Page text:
BBC News UK Edition
 You are in: Programmes: Panorama  
News Front Page
N Ireland
Talking Point
Country Profiles
In Depth
BBC Sport
BBC Weather
Panorama interactive special
Panorama held an interactive special programme on the crisis with Iraq on Sunday 29 September, giving viewers the chance to ask BBC senior correspondents questions about the threat of war.

Here are some of the questions and answers raised in the programme. A full transcript of the programme will be available online at a later date.

Q: (For Matt Frei in Washington) Sarah Quinn, Bristol asks, how did we get from the World Trade Centre attack to military action against Iraq?

A: It's really everyone's question here. Just compare those images, the demonstration we saw in London yesterday, hundreds of thousands of people demonstrating against America and against the war and then a year ago, the outburst of sympathy we saw for the US that we saw around the globe.

An awful lot has changed in the interim, and I think the main thing is that 9/11 as its called, has very little to do directly with Iraq but it has triggered a new thinking on foreign policy which is probably going to change the world in many ways.

Q: (To Andrew Marr) Does Tony Blair believe there is a connection between 9/11 and Iraq?

A: Whenever he is asked about this, the first thing he says is look: 2 or 3 days after it all happened, one of the first things I said in the House of Commons was we'd have to deal with weapons of mass destruction and that's what Iraq's all about.

But he doesn't believe there is a direct connection. We've had, and the Americans have had spooks crawling all over this for a year now trying to find some kind of direct connection between al Qaeda and Saddam Hussein, and you can bet everything you've got in your wallet that if they could find it, it would have been in the dossier.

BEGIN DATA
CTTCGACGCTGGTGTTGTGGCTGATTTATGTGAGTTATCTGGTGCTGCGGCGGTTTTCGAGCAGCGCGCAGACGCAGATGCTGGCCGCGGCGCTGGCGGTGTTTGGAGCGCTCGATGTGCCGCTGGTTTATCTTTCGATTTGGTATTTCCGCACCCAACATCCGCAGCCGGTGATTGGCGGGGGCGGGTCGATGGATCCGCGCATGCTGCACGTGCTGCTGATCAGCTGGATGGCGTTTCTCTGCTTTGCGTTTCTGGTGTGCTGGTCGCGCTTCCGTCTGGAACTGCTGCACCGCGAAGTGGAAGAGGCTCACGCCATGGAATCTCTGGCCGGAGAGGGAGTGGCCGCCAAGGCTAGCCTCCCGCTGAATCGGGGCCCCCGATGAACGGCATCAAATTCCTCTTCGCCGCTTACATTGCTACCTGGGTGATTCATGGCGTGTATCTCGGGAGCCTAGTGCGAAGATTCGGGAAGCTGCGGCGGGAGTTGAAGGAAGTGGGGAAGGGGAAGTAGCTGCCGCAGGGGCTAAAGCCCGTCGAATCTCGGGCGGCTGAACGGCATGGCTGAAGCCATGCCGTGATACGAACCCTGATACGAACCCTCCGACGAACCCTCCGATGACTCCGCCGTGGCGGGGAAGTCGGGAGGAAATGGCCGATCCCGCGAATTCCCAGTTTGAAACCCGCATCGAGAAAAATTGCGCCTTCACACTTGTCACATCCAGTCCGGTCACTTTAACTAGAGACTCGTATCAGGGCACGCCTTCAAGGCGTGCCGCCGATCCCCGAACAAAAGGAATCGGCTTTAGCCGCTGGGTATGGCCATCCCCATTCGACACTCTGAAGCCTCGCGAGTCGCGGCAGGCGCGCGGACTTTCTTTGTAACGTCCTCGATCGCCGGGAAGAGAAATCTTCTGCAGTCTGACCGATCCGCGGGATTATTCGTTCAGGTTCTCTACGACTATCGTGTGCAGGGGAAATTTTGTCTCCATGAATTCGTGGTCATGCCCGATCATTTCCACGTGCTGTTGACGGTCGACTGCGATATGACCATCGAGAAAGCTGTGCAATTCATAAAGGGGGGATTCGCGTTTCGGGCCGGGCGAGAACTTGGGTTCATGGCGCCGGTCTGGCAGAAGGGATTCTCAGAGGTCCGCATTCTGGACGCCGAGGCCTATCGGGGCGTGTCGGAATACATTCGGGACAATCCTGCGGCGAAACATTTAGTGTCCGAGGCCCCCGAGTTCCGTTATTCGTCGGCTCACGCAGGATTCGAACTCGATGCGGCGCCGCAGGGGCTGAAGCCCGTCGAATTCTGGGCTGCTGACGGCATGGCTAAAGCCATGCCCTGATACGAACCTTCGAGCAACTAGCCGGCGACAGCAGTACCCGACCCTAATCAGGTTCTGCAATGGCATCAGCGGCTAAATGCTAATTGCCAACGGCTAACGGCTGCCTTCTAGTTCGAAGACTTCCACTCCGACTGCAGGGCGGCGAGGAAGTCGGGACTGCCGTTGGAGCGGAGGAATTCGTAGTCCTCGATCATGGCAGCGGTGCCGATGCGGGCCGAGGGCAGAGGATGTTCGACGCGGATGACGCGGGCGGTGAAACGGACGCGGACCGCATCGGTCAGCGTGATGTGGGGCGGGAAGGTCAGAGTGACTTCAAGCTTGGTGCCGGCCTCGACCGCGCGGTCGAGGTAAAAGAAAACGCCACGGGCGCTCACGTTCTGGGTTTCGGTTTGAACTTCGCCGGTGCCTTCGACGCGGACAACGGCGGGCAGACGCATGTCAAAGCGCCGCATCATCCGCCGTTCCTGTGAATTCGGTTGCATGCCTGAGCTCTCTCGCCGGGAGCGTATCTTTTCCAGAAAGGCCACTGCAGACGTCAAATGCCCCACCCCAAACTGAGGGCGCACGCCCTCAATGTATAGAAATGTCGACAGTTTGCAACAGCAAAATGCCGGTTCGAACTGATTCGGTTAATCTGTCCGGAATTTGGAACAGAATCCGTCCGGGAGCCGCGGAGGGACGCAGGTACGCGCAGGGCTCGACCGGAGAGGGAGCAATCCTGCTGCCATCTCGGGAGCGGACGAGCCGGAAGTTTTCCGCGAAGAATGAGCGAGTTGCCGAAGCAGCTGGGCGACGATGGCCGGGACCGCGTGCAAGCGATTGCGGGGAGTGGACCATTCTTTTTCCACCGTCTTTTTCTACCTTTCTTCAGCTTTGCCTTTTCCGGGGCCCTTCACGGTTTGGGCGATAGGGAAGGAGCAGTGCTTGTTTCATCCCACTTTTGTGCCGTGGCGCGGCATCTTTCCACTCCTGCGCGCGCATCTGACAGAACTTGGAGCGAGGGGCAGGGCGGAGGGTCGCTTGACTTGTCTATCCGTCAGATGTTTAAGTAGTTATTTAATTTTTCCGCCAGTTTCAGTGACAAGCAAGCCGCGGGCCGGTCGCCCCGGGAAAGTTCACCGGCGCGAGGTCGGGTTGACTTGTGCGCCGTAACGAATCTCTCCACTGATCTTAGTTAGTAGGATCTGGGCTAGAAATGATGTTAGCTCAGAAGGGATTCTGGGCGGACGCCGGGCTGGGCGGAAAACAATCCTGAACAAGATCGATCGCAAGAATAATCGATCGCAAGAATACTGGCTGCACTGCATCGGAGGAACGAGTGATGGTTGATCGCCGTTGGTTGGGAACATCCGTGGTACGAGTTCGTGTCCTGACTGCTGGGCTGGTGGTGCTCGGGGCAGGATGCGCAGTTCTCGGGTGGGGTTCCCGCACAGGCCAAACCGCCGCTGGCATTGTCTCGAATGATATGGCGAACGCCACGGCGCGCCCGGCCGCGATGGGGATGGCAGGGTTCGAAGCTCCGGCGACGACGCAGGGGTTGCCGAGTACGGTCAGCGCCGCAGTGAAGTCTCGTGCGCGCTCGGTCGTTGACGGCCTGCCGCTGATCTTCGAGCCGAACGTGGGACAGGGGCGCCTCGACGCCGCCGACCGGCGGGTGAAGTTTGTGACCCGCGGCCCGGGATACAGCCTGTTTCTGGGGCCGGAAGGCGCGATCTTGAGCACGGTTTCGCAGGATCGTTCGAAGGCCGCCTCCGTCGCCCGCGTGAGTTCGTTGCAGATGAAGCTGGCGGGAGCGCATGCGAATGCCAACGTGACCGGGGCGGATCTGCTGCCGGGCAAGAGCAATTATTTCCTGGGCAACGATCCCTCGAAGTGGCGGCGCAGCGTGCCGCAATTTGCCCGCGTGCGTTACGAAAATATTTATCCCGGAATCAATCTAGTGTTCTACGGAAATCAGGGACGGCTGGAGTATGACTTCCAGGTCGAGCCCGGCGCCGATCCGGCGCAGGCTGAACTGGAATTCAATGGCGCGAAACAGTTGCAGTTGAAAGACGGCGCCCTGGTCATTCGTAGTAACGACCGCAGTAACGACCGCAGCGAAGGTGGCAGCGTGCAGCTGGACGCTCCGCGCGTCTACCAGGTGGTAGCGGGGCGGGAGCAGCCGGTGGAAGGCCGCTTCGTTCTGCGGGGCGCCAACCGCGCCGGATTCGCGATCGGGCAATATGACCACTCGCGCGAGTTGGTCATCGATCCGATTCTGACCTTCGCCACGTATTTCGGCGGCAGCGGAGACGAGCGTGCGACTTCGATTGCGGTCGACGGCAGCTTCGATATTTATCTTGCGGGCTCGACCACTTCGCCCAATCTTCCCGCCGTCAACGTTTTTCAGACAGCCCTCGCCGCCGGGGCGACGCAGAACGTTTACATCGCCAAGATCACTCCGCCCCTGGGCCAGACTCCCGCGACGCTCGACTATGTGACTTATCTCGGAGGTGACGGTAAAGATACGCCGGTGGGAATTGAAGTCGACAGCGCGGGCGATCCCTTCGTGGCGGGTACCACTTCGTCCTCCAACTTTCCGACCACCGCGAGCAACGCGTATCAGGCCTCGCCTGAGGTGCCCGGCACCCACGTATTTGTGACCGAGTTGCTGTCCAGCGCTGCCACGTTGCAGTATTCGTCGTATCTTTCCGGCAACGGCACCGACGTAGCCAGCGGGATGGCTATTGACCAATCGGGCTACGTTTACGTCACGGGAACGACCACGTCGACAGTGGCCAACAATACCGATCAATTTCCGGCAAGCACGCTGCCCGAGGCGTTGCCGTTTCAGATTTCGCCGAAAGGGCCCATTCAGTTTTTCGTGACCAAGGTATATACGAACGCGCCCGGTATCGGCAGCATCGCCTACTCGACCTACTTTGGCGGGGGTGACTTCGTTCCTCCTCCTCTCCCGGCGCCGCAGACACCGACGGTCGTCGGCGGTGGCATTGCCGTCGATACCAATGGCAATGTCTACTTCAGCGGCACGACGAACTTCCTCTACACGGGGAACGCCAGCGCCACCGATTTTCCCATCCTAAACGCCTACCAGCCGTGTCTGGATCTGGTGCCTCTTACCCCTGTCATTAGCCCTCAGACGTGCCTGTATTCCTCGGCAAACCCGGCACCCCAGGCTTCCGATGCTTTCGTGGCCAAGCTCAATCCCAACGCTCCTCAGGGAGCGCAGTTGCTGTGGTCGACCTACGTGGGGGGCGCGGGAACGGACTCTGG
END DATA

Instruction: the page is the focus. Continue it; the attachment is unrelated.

Q: Jonathon Markham is asking us is there a specific threat against the UK Or the US?

A: (Andrew Marr) Not against the UK as such, the threat is against the region, the belief is that if Saddam Hussein achieves nuclear capability, modernises his chemical weapons and as he's trying to do, extends the range of his missiles, then he'll be able to hit Cyprus, where there are British bases. Israel, Turkey and other countries in the region.

And the argument being made by Tony Blair is that Saddam Hussein has such form, such record. He's twice attacked other sovereign countries, he's an unstable, bellicose and dangerous man. He's the sort of person who in short you can't allow to have nuclear weapons.

Q: Wendy from Bath says 'This war has nothing to do with 9/11 or any threat to the west, it's all about oil, oil, oil?'

A: (Caroline Hawley, in Baghdad) That's what they've said all along, they say this is not about weapons inspections, it is about oil. I was talking to a senior Iraqi official who said that really there is no reason now for any attack, when Iraq went into Kuwait in 1990 that was the justification for the 1991 Gulf War.

But he said what have we done now? what have we done over the last decade? So certainly the feeling in Iraq, and the feeling among ordinary people as well, is that it is about oil.

Q: And not just in Baghdad. Probably one of the most frequent questions we've received in our huge bag of emails is this that is about oil, Evan are they overreacting, or is there an economic case?

A: (Evan Davis, Economic Editor) Well there was a slogan being said at the time of the last Gulf War, that if Kuwait exported broccoli that we wouldn't have gone in to defend it, and I go along with this conspiracy theory to some extent.

Interest in the Middle East, diplomatically and militarily is clearly not unrelated to the fact that we have an interest in the Middle East though oil.

But I don't see a mechanical or direct connection, America's prime interest would be lower oil prices, and if they wanted lower oil prices the easiest thing to do would be for Iraq to turn on its oil and lift the sanctions. That would probably be an easier way to get the supply of oil in the world flowing.

And as Matt Frei said earlier, you don't need a conspiracy theory to explain American motives here, we know that the Americans are very security conscious and that's what's changed in the last year.

Live Chat


The experts


Links to more Panorama stories are at the foot of the page.

 E-mail this story to a friend

© BBC ^^ Back to top

News Front Page | World | UK | England | N Ireland | Scotland | Wales |
Politics | Business | Entertainment | Science/Nature | Technology |
Health | Education | Talking Point | Country Profiles | In Depth |